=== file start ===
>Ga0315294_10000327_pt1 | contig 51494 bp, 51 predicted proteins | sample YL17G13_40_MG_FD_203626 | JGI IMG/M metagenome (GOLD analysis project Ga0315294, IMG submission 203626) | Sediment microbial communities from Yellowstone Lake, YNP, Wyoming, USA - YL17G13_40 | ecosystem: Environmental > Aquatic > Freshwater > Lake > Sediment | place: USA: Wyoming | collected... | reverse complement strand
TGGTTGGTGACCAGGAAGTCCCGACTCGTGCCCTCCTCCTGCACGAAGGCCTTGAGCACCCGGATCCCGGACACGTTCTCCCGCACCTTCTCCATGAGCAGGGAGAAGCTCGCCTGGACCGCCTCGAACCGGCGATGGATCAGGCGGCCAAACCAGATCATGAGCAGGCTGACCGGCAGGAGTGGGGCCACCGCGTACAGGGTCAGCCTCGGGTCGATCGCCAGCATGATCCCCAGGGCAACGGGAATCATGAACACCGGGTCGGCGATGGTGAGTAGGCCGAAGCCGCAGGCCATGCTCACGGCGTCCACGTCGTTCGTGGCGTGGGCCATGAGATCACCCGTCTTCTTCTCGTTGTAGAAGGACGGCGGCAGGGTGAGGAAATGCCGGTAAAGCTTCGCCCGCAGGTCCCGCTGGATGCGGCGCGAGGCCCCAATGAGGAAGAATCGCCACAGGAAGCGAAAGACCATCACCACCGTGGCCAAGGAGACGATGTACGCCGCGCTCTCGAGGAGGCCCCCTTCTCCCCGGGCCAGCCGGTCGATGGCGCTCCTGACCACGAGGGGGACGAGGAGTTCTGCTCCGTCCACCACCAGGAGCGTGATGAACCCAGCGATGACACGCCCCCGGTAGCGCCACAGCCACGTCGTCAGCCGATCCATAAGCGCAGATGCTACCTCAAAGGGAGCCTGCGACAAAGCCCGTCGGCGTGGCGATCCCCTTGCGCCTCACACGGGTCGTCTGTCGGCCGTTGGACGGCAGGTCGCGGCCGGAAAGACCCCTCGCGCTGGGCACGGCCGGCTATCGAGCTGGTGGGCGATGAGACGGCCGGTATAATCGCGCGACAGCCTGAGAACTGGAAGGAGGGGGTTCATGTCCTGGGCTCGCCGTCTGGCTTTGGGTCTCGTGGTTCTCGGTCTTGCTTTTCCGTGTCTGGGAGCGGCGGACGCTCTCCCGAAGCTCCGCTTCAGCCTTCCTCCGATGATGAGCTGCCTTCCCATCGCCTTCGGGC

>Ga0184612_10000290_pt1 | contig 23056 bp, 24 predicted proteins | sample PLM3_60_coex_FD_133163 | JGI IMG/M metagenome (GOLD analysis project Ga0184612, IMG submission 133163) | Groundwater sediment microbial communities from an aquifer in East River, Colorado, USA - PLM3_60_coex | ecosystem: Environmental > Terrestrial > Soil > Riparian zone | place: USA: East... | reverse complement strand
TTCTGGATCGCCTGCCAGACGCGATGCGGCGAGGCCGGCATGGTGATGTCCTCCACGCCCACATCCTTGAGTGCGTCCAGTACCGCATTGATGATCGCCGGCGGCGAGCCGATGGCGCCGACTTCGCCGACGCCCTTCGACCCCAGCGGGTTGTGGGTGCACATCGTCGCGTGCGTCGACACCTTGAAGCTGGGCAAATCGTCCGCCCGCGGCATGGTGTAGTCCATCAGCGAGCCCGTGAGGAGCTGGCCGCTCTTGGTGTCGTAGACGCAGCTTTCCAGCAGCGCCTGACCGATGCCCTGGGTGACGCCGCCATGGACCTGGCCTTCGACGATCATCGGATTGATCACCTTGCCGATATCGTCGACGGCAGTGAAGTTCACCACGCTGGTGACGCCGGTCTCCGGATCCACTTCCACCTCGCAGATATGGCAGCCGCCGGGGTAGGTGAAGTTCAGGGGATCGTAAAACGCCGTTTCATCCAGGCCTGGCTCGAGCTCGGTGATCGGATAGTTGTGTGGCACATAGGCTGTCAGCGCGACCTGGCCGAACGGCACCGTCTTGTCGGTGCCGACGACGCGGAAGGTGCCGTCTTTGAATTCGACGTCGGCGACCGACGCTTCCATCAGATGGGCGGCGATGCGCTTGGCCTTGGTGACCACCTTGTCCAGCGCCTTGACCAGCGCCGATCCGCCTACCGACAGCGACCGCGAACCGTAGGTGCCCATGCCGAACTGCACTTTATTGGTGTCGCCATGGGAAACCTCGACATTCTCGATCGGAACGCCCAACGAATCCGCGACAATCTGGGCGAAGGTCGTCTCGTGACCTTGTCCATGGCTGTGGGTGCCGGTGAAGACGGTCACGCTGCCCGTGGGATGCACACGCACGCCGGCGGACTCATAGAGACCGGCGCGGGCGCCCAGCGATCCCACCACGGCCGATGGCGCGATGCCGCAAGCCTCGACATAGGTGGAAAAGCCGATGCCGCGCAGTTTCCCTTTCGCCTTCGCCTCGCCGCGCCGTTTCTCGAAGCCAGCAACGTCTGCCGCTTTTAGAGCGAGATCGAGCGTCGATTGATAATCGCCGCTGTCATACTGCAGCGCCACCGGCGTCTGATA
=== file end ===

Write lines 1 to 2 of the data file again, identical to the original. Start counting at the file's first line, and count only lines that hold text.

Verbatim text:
>Ga0315294_10000327_pt1 | contig 51494 bp, 51 predicted proteins | sample YL17G13_40_MG_FD_203626 | JGI IMG/M metagenome (GOLD analysis project Ga0315294, IMG submission 203626) | Sediment microbial communities from Yellowstone Lake, YNP, Wyoming, USA - YL17G13_40 | ecosystem: Environmental > Aquatic > Freshwater > Lake > Sediment | place: USA: Wyoming | collected... | reverse complement strand
TGGTTGGTGACCAGGAAGTCCCGACTCGTGCCCTCCTCCTGCACGAAGGCCTTGAGCACCCGGATCCCGGACACGTTCTCCCGCACCTTCTCCATGAGCAGGGAGAAGCTCGCCTGGACCGCCTCGAACCGGCGATGGATCAGGCGGCCAAACCAGATCATGAGCAGGCTGACCGGCAGGAGTGGGGCCACCGCGTACAGGGTCAGCCTCGGGTCGATCGCCAGCATGATCCCCAGGGCAACGGGAATCATGAACACCGGGTCGGCGATGGTGAGTAGGCCGAAGCCGCAGGCCATGCTCACGGCGTCCACGTCGTTCGTGGCGTGGGCCATGAGATCACCCGTCTTCTTCTCGTTGTAGAAGGACGGCGGCAGGGTGAGGAAATGCCGGTAAAGCTTCGCCCGCAGGTCCCGCTGGATGCGGCGCGAGGCCCCAATGAGGAAGAATCGCCACAGGAAGCGAAAGACCATCACCACCGTGGCCAAGGAGACGATGTACGCCGCGCTCTCGAGGAGGCCCCCTTCTCCCCGGGCCAGCCGGTCGATGGCGCTCCTGACCACGAGGGGGACGAGGAGTTCTGCTCCGTCCACCACCAGGAGCGTGATGAACCCAGCGATGACACGCCCCCGGTAGCGCCACAGCCACGTCGTCAGCCGATCCATAAGCGCAGATGCTACCTCAAAGGGAGCCTGCGACAAAGCCCGTCGGCGTGGCGATCCCCTTGCGCCTCACACGGGTCGTCTGTCGGCCGTTGGACGGCAGGTCGCGGCCGGAAAGACCCCTCGCGCTGGGCACGGCCGGCTATCGAGCTGGTGGGCGATGAGACGGCCGGTATAATCGCGCGACAGCCTGAGAACTGGAAGGAGGGGGTTCATGTCCTGGGCTCGCCGTCTGGCTTTGGGTCTCGTGGTTCTCGGTCTTGCTTTTCCGTGTCTGGGAGCGGCGGACGCTCTCCCGAAGCTCCGCTTCAGCCTTCCTCCGATGATGAGCTGCCTTCCCATCGCCTTCGGGC